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Buddhadharma : Summer 2016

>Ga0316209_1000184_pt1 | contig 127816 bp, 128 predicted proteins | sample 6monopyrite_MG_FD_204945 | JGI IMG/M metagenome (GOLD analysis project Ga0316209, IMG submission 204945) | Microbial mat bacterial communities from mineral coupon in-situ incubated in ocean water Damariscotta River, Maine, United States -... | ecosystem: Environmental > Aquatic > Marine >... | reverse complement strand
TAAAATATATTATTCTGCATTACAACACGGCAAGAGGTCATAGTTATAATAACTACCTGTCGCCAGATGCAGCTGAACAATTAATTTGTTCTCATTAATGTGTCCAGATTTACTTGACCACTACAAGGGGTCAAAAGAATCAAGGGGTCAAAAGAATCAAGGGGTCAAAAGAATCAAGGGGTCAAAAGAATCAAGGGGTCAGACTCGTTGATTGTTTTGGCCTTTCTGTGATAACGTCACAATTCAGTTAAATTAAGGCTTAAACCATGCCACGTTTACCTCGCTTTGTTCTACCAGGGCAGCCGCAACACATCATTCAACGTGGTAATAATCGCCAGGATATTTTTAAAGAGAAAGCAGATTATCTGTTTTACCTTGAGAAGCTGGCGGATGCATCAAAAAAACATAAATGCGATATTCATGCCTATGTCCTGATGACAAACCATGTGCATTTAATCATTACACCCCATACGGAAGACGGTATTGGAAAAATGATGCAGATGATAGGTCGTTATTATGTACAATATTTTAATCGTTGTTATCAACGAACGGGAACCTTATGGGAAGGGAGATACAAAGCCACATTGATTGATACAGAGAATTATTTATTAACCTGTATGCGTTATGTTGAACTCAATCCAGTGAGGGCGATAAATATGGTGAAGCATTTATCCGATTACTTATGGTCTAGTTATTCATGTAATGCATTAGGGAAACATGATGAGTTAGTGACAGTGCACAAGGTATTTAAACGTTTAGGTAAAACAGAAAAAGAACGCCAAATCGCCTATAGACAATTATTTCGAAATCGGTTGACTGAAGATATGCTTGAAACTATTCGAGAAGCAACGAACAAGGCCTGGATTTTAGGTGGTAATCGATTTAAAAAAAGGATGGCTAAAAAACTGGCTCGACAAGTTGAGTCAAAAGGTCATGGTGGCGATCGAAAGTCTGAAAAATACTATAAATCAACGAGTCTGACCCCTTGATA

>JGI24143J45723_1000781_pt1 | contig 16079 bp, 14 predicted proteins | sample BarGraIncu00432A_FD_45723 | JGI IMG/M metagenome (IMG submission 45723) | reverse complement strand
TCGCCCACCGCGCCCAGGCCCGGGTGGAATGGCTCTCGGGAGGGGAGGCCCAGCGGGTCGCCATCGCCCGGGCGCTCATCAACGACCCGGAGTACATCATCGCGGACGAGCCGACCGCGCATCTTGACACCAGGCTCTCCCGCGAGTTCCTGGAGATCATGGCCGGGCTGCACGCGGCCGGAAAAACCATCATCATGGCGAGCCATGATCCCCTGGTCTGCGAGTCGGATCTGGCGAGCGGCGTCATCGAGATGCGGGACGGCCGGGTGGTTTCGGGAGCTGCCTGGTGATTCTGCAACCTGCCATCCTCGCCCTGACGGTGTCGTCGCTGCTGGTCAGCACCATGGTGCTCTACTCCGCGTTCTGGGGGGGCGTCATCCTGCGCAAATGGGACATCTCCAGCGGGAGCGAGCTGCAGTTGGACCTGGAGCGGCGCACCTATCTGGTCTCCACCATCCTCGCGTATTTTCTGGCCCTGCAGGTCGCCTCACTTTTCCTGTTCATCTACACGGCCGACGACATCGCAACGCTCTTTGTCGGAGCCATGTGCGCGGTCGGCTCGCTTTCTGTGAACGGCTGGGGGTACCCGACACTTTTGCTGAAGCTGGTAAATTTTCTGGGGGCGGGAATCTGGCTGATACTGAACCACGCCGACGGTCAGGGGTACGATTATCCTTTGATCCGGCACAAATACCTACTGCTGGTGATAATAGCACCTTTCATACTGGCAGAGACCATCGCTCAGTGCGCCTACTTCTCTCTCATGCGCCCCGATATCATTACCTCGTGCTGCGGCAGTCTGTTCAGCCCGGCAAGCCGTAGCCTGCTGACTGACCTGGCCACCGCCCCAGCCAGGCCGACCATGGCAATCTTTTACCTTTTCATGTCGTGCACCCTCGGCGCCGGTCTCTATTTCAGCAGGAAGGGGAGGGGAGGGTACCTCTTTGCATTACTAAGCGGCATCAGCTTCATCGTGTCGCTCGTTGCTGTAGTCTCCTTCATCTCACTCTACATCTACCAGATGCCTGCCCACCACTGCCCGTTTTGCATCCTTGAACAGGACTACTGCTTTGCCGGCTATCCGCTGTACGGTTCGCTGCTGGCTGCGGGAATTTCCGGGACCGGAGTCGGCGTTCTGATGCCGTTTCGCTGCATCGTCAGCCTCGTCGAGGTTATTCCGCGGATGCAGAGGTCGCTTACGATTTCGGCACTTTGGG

40 buddhadharma: the practitioner’s quarterly summer 2 0 1 6 in the entrenched patterns of racial suffering is not just a division of the races. The consciousness—or unconsciousness—that supports racial suffering cuts people out of our hearts, then has us try to live as if “cutting” does not hurt. We have come to accept this dismemberment as normal and move about our lives in search of spiritual freedom and content- ment, as if we are not bleeding from the wounds of separation. It’s as if we were orphans in search of our family, not realizing that they are “the other”— the ones we despise, don’t see, or think we know. We have convinced ourselves that we can live with missing body parts—with some folks and without others—and still be whole, happy, and peaceful. But the reality is that we live in a state of pervasive unsatisfactoriness and confusion, not able to see or touch a deep sense of belonging, nor put language to it. We work harder at belonging because we only make use of a fraction of our wholeness and overcompensate with what remains: righteousness or avoidance that masks fear. We waste energy that our communities need to heal and transform. In these moments of dismemberment, we have forgot- ten that all of our parts matter. Our challenge is to practice in ways that reflect tender and wise kinship with all beings. We must ask ourselves, how can we create a sangha that gen- uinely cares about racial suffering and belonging? To begin—and we are always beginning—here are a few practical strategies that we can incorpo- rate into our practice. 1. Set an Intention Not everything that is faced can be changed, but nothing can be changed until it is faced. —James Baldwin There is no shortage of information on racial ignorance, hatred, and injustice—we need only Google it! Some people lack interest in matters of race, while others feel overloaded and burdened by it and need to shift how they hold the suffering. Delusion, aversion, righteousness, and distraction are just some of the common strategies that keep us from facing the deeper truth of racial suffering and from experiencing the intimacy of our shared and diverse humanity. We must be clear in our intentions regarding what we want to wake up to, and then attend to them mindfully. We all need an intention beyond righteousness. Ask yourself, what is your vision of racial healing? Why is this important to you person- ally? What do you need to face up to and own in order to stay awake to racial suffering? How would this benefit all beings? Once you have set an intention that would sup- port racial awareness and healing, have it be a focus in your mindfulness practice. The Buddha speaks of the four bases of success: (1) You must be inter- ested; (2) You must apply effort and energy; (3) You must think about what you are trying to do, and; (4) You must look at the results or impact of what you have done. Be curious about what arises as you inquire, and explore with an attitude of kindness and tenderness. 2. Form a Racial Affinity Group No problem can be solved from the same level of consciousness that created it. —Albert Einstein We all want to touch a deeper truth about our belonging—something greater than the stories we’ve been told or tell ourselves. Fundamentally, we all need a place where we can be safe, curious, and unedited so that we can discover the ignorance and innocence of our racial conditioning and racial character as a collective. We want to understand deeply what is difficult to acknowledge, feel, and attend to within us and among us. As a diversity consultant to organizations and sanghas, I encour- age the creation of racial affinity groups and have